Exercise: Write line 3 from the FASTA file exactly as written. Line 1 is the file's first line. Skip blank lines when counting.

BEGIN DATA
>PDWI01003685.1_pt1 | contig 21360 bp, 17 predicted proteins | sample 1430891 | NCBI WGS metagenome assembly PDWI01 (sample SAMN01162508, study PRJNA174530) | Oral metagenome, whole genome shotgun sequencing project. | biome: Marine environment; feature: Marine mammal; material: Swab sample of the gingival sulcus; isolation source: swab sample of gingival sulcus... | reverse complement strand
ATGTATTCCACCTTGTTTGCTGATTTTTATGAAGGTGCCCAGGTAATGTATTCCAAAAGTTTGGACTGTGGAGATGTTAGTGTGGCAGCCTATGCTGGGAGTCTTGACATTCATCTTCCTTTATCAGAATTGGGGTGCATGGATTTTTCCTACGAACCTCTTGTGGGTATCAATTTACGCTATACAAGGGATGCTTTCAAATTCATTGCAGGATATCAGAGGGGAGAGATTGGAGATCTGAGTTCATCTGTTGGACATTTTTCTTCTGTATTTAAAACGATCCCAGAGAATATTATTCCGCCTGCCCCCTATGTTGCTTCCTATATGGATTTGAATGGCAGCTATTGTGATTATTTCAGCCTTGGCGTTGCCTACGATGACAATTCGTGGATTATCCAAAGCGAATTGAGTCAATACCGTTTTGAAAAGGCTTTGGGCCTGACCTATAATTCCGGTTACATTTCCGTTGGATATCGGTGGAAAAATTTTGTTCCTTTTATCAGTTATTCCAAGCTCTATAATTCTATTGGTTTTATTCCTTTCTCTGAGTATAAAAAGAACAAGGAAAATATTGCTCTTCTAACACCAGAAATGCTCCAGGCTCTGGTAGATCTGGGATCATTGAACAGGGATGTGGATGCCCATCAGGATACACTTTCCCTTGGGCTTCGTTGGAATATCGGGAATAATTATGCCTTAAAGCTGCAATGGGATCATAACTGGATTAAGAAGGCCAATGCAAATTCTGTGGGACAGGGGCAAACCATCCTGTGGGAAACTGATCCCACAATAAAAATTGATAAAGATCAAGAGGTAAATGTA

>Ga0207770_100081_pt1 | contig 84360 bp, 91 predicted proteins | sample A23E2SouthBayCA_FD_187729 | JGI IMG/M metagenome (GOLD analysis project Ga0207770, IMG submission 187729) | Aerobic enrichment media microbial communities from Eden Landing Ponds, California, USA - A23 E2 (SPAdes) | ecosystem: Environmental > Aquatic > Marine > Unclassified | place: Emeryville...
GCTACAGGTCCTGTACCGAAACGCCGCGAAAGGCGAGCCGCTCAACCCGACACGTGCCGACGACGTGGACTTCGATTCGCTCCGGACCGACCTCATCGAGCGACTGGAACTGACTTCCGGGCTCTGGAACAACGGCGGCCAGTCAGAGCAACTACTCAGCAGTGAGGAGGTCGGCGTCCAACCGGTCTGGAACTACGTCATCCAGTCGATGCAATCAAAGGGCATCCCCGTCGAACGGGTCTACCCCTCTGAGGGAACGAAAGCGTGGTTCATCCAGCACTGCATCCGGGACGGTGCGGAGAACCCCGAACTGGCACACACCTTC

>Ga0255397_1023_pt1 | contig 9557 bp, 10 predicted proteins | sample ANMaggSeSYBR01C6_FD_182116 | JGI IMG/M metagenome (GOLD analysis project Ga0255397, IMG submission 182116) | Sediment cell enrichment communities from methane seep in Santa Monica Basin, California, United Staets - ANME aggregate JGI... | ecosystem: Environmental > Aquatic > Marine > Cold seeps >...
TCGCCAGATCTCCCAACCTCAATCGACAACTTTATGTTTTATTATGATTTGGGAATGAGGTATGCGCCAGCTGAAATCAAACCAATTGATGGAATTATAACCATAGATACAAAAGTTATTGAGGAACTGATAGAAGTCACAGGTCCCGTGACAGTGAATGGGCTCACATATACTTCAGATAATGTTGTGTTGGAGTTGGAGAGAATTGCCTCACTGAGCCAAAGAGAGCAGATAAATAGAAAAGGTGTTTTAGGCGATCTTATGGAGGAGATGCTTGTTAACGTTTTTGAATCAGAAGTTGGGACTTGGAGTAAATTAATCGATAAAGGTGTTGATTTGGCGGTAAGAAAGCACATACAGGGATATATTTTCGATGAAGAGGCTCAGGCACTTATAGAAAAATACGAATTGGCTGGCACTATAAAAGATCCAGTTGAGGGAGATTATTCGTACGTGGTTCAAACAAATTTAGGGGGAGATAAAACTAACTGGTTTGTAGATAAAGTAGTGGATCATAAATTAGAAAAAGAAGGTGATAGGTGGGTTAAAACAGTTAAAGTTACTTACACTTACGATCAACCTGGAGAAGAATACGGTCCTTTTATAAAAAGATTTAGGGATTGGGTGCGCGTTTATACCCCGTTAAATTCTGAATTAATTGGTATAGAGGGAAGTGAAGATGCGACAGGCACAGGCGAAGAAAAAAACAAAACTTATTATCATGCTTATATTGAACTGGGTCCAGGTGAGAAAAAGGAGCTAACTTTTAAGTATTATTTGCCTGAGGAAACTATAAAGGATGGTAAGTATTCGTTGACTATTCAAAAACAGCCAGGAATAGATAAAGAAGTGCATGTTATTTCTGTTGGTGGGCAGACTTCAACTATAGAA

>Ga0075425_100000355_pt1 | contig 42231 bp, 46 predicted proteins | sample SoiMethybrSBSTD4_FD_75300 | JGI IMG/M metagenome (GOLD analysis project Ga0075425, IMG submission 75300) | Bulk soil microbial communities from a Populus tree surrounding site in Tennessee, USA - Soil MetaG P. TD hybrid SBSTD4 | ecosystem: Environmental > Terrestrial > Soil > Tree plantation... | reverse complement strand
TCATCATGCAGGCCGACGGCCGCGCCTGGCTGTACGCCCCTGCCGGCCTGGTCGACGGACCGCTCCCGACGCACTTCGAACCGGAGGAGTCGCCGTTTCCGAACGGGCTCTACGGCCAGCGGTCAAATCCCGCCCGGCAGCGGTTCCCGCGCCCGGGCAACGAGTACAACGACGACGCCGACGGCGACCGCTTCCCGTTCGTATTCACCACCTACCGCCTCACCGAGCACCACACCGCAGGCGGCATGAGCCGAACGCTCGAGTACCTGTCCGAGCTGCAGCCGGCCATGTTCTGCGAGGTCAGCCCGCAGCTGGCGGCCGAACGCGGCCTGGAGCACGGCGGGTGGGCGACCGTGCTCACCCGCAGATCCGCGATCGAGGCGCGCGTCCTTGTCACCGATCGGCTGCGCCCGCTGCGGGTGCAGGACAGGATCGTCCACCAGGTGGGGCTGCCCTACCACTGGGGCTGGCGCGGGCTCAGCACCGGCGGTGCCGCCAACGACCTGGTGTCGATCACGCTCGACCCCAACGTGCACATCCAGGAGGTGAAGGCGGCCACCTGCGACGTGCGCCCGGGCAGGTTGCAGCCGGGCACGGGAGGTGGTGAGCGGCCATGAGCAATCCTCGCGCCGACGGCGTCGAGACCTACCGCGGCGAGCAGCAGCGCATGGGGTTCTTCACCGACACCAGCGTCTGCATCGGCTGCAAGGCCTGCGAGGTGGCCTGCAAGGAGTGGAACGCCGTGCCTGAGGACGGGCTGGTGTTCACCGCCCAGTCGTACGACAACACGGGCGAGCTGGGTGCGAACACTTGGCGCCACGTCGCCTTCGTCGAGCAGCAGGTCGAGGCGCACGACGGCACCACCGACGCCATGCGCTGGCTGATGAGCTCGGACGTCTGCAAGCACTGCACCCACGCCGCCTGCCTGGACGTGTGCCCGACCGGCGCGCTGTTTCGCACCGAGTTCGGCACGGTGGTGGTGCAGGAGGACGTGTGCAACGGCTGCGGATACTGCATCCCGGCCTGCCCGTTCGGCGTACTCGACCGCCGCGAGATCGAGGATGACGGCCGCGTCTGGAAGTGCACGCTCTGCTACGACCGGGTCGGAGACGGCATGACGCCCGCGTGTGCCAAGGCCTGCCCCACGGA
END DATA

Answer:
>Ga0207770_100081_pt1 | contig 84360 bp, 91 predicted proteins | sample A23E2SouthBayCA_FD_187729 | JGI IMG/M metagenome (GOLD analysis project Ga0207770, IMG submission 187729) | Aerobic enrichment media microbial communities from Eden Landing Ponds, California, USA - A23 E2 (SPAdes) | ecosystem: Environmental > Aquatic > Marine > Unclassified | place: Emeryville...